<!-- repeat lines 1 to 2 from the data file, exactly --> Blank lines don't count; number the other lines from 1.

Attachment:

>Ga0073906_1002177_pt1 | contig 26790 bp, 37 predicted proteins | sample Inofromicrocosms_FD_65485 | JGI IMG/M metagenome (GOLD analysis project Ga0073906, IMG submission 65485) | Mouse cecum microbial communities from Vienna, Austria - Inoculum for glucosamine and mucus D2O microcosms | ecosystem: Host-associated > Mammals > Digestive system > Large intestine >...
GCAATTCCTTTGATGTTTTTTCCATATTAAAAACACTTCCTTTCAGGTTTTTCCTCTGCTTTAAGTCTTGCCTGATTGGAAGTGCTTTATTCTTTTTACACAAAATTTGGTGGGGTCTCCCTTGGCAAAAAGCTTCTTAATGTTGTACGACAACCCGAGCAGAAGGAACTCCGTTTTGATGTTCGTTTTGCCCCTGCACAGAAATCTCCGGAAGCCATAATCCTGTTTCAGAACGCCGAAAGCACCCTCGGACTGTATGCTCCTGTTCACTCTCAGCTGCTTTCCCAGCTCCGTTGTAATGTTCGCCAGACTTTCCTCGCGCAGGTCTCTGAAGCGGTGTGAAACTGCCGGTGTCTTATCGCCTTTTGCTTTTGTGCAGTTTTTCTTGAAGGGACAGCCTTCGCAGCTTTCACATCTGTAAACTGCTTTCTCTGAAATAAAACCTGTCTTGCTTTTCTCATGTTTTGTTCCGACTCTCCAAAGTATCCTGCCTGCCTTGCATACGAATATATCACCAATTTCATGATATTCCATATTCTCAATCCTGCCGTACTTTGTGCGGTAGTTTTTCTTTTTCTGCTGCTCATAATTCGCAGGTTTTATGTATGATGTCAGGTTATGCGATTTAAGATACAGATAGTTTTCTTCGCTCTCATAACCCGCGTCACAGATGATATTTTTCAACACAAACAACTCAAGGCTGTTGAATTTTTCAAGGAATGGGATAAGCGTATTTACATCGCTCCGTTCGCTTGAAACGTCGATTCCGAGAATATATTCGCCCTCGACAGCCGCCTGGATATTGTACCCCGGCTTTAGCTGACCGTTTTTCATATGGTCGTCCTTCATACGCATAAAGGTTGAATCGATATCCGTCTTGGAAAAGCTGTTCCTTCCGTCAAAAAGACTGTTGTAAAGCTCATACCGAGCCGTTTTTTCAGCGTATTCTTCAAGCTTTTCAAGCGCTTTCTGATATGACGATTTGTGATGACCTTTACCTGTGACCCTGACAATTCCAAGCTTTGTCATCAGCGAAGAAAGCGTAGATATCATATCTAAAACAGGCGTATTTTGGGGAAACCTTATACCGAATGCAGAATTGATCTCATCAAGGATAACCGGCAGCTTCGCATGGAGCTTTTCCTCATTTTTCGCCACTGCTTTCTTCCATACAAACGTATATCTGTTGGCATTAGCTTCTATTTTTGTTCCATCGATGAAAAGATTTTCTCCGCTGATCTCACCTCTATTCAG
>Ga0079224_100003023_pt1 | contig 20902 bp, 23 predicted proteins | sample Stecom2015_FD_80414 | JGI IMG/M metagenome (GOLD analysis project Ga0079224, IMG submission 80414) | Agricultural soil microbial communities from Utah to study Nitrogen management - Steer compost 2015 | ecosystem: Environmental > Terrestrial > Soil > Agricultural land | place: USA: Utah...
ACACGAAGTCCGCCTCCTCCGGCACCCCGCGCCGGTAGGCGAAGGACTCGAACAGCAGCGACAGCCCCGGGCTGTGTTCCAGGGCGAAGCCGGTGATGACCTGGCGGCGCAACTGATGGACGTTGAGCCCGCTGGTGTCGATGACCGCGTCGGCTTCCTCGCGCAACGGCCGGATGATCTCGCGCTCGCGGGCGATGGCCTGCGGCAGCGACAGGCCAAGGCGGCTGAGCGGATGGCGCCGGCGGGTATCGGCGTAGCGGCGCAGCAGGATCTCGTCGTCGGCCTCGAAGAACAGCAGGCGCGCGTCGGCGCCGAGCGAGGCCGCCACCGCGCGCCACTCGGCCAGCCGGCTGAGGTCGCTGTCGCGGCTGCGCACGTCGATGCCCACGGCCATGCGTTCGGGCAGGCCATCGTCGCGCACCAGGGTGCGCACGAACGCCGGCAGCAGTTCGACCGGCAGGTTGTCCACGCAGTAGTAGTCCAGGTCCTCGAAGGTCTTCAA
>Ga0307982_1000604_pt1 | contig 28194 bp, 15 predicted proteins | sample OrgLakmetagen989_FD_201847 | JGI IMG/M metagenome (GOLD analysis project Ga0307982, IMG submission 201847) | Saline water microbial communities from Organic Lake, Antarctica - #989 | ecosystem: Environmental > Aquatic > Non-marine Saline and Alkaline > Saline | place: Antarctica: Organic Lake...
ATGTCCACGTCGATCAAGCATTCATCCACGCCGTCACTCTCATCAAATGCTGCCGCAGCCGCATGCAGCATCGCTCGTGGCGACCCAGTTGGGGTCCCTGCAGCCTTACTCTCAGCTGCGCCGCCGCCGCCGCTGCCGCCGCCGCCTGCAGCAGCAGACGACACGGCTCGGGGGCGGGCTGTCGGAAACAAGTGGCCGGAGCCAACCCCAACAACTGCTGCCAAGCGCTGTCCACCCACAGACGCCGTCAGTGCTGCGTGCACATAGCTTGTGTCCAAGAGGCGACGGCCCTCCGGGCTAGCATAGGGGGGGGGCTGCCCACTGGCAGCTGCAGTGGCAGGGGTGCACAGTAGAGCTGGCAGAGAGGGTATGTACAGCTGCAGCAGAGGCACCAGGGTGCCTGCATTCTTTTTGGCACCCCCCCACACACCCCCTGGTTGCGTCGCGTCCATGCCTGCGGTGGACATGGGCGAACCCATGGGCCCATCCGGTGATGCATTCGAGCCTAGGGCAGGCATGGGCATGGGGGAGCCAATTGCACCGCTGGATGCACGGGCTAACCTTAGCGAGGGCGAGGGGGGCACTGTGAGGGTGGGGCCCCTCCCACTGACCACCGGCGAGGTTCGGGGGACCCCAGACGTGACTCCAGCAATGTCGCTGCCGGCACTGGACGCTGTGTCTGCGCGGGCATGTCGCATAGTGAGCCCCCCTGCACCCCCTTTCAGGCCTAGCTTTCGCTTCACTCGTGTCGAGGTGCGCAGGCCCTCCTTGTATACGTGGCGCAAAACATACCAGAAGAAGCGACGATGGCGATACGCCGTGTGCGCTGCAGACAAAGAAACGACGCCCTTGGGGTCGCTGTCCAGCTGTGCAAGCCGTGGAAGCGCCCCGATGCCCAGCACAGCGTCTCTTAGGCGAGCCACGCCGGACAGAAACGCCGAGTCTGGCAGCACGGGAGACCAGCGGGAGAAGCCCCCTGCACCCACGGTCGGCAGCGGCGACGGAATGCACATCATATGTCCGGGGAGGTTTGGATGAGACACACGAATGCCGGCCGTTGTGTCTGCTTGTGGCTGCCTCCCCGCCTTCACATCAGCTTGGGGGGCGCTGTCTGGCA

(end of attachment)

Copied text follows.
>Ga0073906_1002177_pt1 | contig 26790 bp, 37 predicted proteins | sample Inofromicrocosms_FD_65485 | JGI IMG/M metagenome (GOLD analysis project Ga0073906, IMG submission 65485) | Mouse cecum microbial communities from Vienna, Austria - Inoculum for glucosamine and mucus D2O microcosms | ecosystem: Host-associated > Mammals > Digestive system > Large intestine >...
GCAATTCCTTTGATGTTTTTTCCATATTAAAAACACTTCCTTTCAGGTTTTTCCTCTGCTTTAAGTCTTGCCTGATTGGAAGTGCTTTATTCTTTTTACACAAAATTTGGTGGGGTCTCCCTTGGCAAAAAGCTTCTTAATGTTGTACGACAACCCGAGCAGAAGGAACTCCGTTTTGATGTTCGTTTTGCCCCTGCACAGAAATCTCCGGAAGCCATAATCCTGTTTCAGAACGCCGAAAGCACCCTCGGACTGTATGCTCCTGTTCACTCTCAGCTGCTTTCCCAGCTCCGTTGTAATGTTCGCCAGACTTTCCTCGCGCAGGTCTCTGAAGCGGTGTGAAACTGCCGGTGTCTTATCGCCTTTTGCTTTTGTGCAGTTTTTCTTGAAGGGACAGCCTTCGCAGCTTTCACATCTGTAAACTGCTTTCTCTGAAATAAAACCTGTCTTGCTTTTCTCATGTTTTGTTCCGACTCTCCAAAGTATCCTGCCTGCCTTGCATACGAATATATCACCAATTTCATGATATTCCATATTCTCAATCCTGCCGTACTTTGTGCGGTAGTTTTTCTTTTTCTGCTGCTCATAATTCGCAGGTTTTATGTATGATGTCAGGTTATGCGATTTAAGATACAGATAGTTTTCTTCGCTCTCATAACCCGCGTCACAGATGATATTTTTCAACACAAACAACTCAAGGCTGTTGAATTTTTCAAGGAATGGGATAAGCGTATTTACATCGCTCCGTTCGCTTGAAACGTCGATTCCGAGAATATATTCGCCCTCGACAGCCGCCTGGATATTGTACCCCGGCTTTAGCTGACCGTTTTTCATATGGTCGTCCTTCATACGCATAAAGGTTGAATCGATATCCGTCTTGGAAAAGCTGTTCCTTCCGTCAAAAAGACTGTTGTAAAGCTCATACCGAGCCGTTTTTTCAGCGTATTCTTCAAGCTTTTCAAGCGCTTTCTGATATGACGATTTGTGATGACCTTTACCTGTGACCCTGACAATTCCAAGCTTTGTCATCAGCGAAGAAAGCGTAGATATCATATCTAAAACAGGCGTATTTTGGGGAAACCTTATACCGAATGCAGAATTGATCTCATCAAGGATAACCGGCAGCTTCGCATGGAGCTTTTCCTCATTTTTCGCCACTGCTTTCTTCCATACAAACGTATATCTGTTGGCATTAGCTTCTATTTTTGTTCCATCGATGAAAAGATTTTCTCCGCTGATCTCACCTCTATTCAG